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The Psychological Dimensions of Camouflaged Imagery
TEXAS CHRISTIAN UNIV FORT WORTH INST FOR THE STUDY OF COGNITIVE SYSTEMS
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The major purpose of this research project was to develop a methodology for evaluating the effectiveness of camouflaging techniques. The present research approached the problem from a psychological perspective and incorporated a recent, sophisticated procedure, multidimensional scaling, for data analysis. The focus of this report concerns an actual methodology to be applied in a field or laboratory setting with later computer analysis of the data. The present research was restricted to visual as opposed to IFR or radar observations. The methods described in this report are applicable to virtually all types of camouflaged objects or soldiers in any setting which is sufficiently stable for repeated judgments to be made on the objects over a period. Both direct field observations or second-order observations of photographic materials provided suitable data. Of the numerous variables as the project bibliography indicated which influence camouflage the two most distinct tasks are identification and detection. Thus hindering detection and increasing the difficulty of identification are the two purposes considered in this report.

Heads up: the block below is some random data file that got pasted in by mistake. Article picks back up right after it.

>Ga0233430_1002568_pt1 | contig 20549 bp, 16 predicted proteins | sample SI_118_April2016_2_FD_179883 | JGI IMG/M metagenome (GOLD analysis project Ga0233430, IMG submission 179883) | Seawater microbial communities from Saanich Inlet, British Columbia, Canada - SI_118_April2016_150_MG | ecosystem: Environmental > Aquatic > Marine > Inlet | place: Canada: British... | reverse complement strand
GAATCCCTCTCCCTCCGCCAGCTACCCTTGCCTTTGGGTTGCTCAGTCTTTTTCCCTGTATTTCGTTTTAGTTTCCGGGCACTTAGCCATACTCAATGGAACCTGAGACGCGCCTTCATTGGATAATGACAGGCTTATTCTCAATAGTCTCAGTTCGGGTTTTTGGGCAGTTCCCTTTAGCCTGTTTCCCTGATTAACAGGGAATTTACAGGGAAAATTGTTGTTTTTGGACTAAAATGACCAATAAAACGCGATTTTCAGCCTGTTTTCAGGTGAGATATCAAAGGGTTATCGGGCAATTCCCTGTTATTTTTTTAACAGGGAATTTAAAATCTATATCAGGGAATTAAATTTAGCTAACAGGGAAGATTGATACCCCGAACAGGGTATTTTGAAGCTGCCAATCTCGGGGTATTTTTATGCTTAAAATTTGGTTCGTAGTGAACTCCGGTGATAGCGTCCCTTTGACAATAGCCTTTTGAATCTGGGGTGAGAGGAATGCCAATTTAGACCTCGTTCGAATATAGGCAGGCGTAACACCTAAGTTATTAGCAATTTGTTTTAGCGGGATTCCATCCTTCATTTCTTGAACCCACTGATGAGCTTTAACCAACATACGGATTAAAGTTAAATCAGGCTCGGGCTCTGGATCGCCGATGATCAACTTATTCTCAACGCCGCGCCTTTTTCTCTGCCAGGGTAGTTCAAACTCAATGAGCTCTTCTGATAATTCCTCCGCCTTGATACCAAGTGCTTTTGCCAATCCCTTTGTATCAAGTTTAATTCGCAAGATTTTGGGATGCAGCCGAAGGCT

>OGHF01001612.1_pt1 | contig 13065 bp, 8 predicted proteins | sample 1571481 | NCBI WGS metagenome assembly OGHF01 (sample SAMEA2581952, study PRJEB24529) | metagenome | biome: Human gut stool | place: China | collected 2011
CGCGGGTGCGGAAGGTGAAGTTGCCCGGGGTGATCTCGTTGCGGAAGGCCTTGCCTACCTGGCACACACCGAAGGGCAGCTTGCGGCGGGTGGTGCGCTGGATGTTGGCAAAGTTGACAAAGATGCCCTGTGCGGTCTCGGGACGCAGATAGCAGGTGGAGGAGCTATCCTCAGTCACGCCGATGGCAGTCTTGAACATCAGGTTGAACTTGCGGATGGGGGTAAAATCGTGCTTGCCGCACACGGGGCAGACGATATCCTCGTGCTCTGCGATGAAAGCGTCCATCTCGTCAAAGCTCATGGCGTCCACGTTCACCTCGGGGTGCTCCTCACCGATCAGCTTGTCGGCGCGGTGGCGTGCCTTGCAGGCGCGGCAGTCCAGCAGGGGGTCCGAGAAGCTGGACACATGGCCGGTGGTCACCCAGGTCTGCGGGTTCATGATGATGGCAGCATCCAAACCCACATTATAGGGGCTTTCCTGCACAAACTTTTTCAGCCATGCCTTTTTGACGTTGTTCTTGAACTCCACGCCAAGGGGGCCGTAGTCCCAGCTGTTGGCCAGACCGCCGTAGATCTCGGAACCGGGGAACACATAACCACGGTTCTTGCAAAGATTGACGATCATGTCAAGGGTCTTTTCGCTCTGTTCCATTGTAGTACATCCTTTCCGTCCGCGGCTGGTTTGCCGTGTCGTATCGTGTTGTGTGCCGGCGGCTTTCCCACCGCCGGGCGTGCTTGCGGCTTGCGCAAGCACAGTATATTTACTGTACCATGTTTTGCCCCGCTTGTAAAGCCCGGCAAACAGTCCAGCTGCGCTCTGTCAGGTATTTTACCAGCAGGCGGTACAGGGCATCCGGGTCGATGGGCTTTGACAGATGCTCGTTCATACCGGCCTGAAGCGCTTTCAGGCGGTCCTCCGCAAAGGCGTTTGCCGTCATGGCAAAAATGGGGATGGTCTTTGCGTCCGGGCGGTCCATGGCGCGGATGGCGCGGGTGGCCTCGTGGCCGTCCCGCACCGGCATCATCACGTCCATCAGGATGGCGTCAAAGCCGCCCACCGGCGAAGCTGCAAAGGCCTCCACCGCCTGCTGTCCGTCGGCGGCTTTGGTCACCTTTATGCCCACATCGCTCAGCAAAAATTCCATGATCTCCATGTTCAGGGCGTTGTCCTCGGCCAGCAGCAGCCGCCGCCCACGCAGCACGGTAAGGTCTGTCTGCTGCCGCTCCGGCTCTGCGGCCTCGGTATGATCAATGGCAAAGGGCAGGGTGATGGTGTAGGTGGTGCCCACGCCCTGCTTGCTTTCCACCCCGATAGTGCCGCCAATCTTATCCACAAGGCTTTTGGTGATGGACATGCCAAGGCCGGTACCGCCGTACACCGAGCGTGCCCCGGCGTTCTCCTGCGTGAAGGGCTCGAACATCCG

APPROVED FOR PUBLIC RELEASE